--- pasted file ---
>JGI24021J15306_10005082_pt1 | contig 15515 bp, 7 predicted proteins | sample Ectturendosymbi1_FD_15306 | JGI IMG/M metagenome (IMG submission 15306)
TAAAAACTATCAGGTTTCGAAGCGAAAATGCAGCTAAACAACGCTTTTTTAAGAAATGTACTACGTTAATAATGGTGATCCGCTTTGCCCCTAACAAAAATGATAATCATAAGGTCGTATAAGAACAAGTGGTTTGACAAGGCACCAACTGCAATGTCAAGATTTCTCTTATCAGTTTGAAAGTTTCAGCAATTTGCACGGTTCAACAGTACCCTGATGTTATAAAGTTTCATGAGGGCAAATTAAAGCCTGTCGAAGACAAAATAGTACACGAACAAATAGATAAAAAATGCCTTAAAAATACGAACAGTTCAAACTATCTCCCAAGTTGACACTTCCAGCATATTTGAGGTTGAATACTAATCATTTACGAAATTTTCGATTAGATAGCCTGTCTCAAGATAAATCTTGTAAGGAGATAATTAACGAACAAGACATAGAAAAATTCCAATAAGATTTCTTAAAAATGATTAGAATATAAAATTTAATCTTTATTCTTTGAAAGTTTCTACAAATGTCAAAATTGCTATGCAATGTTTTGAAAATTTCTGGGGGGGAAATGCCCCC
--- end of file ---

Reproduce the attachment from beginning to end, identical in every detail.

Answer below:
>JGI24021J15306_10005082_pt1 | contig 15515 bp, 7 predicted proteins | sample Ectturendosymbi1_FD_15306 | JGI IMG/M metagenome (IMG submission 15306)
TAAAAACTATCAGGTTTCGAAGCGAAAATGCAGCTAAACAACGCTTTTTTAAGAAATGTACTACGTTAATAATGGTGATCCGCTTTGCCCCTAACAAAAATGATAATCATAAGGTCGTATAAGAACAAGTGGTTTGACAAGGCACCAACTGCAATGTCAAGATTTCTCTTATCAGTTTGAAAGTTTCAGCAATTTGCACGGTTCAACAGTACCCTGATGTTATAAAGTTTCATGAGGGCAAATTAAAGCCTGTCGAAGACAAAATAGTACACGAACAAATAGATAAAAAATGCCTTAAAAATACGAACAGTTCAAACTATCTCCCAAGTTGACACTTCCAGCATATTTGAGGTTGAATACTAATCATTTACGAAATTTTCGATTAGATAGCCTGTCTCAAGATAAATCTTGTAAGGAGATAATTAACGAACAAGACATAGAAAAATTCCAATAAGATTTCTTAAAAATGATTAGAATATAAAATTTAATCTTTATTCTTTGAAAGTTTCTACAAATGTCAAAATTGCTATGCAATGTTTTGAAAATTTCTGGGGGGGAAATGCCCCC